But you don’t need to exercise to get the benefits of nature. Just spending time out in the fresh air can help you feel more relaxed.

Benefits of Spending Time in Nature

3. Meditation

When looking for techniques to quiet a busy mind, make sure to check out mindfulness meditations.

There are so many different techniques to try – from deep breathing methods to guided meditations to yoga nidra – that you’re sure to find something that works for you. And each type can help with different problems. Some help if you have trouble falling asleep, others focus on helping you feel calmer during a panic attack.

Meditation takes a lot of trial and error. You need to find recordings that you like, and it takes an awful lot of practice to learn how to quiet your thoughts during the meditations. If you deal with intrusive thoughts while meditating, don’t give up. Just take a deep breath and re-enter the exercise with a new focus.

Benefits of Meditation

4. Journaling

If you struggle with how to quiet your mind because you feel like you always need to be doing something, journaling could work for you. It’s both tactile and thoughtful. You can follow journaling prompts or simply write down every thought that goes through your head.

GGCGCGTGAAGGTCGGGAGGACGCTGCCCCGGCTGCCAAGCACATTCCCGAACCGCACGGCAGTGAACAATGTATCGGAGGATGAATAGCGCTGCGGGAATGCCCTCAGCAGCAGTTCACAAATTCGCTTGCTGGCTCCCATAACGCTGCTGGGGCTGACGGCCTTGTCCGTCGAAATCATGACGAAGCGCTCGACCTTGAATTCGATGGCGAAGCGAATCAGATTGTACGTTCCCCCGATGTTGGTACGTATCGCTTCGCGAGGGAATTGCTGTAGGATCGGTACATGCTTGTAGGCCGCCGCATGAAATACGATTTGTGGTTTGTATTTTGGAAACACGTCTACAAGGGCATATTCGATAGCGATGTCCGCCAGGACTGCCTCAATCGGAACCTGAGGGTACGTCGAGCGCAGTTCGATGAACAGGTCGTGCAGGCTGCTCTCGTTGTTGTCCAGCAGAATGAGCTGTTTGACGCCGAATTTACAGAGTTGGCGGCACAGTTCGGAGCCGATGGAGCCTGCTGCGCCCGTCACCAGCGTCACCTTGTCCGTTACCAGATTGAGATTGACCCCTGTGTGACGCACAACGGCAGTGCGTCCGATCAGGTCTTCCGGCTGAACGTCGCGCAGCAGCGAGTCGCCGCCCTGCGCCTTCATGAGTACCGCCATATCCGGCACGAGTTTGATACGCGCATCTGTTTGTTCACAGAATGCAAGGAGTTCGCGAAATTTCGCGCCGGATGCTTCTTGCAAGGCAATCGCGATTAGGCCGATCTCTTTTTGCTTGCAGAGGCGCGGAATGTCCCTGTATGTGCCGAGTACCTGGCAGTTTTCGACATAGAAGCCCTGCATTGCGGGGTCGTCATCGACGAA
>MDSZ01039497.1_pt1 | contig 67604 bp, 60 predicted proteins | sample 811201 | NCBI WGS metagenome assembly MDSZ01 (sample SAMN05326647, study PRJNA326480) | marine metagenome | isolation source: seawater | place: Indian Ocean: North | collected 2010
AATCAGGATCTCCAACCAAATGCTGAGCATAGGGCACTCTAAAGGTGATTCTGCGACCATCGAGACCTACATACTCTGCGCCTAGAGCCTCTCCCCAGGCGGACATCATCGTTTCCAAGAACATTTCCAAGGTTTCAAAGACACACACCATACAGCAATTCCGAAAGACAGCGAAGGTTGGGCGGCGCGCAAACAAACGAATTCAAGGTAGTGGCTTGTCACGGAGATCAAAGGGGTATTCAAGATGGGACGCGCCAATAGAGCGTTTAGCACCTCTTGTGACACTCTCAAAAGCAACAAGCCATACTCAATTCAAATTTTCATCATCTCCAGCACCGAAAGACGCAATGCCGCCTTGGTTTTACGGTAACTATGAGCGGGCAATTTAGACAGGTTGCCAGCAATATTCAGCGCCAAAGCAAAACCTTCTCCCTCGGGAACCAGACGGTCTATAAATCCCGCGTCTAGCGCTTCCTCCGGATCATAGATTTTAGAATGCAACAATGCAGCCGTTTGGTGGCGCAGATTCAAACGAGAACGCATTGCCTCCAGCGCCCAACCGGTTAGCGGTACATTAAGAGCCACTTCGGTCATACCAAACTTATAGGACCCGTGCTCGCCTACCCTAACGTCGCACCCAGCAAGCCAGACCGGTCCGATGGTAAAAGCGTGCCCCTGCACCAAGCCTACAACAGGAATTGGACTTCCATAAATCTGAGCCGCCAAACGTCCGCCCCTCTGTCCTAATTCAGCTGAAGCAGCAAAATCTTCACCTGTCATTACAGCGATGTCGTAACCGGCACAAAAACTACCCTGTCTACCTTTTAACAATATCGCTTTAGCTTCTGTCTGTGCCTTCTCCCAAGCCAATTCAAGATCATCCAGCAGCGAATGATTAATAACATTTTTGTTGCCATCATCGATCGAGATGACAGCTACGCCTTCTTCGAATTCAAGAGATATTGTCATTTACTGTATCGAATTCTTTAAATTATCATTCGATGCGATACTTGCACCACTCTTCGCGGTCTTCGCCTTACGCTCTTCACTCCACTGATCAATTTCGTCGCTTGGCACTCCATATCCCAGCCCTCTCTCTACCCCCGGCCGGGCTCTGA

Even writing out to-do lists could help alleviate some anxieties. Close your eyes, think of everything that’s overwhelming you, and write it down. Once you see it on paper, you’ll be able to structure a plan on how to conquer it all.

Finding How to Quiet Your Mind

Not all relaxation methods work for everyone. That’s why it’s important to experiment to find which methods work best for you. The most important part is finding something that keeps your mind occupied so you can focus on something other than your day-to-day anxieties. Whether your thing is listening to music or riding horseback, figuring out how to quiet your mind will help relax your body and improve your mental health.

Published in Featured Articles, Health, Life, Spirituality
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Author, Artist, Photographer.

Sarah Margaret is an artist who expresses her love for feminism, equality, and justice through a variety of mediums: photography, filmmaking, poetry, illustration, song, acting, and of course, writing.

She owns Still Poetry Photography, a company that showcases her passion for capturing poetic moments in time. Instead of poetry in motion, she captures visual poetry in fractions of a second, making cherished keepsakes of unforgettable moments.

She is the artist behind the Still Poetry Etsy shop, which houses her illustrations and bespoke, handmade items. She is the author of intricacies are just cracks in the wall, a narrative poetry anthology that follows a young woman discovering herself as she emerges from an abusive relationship.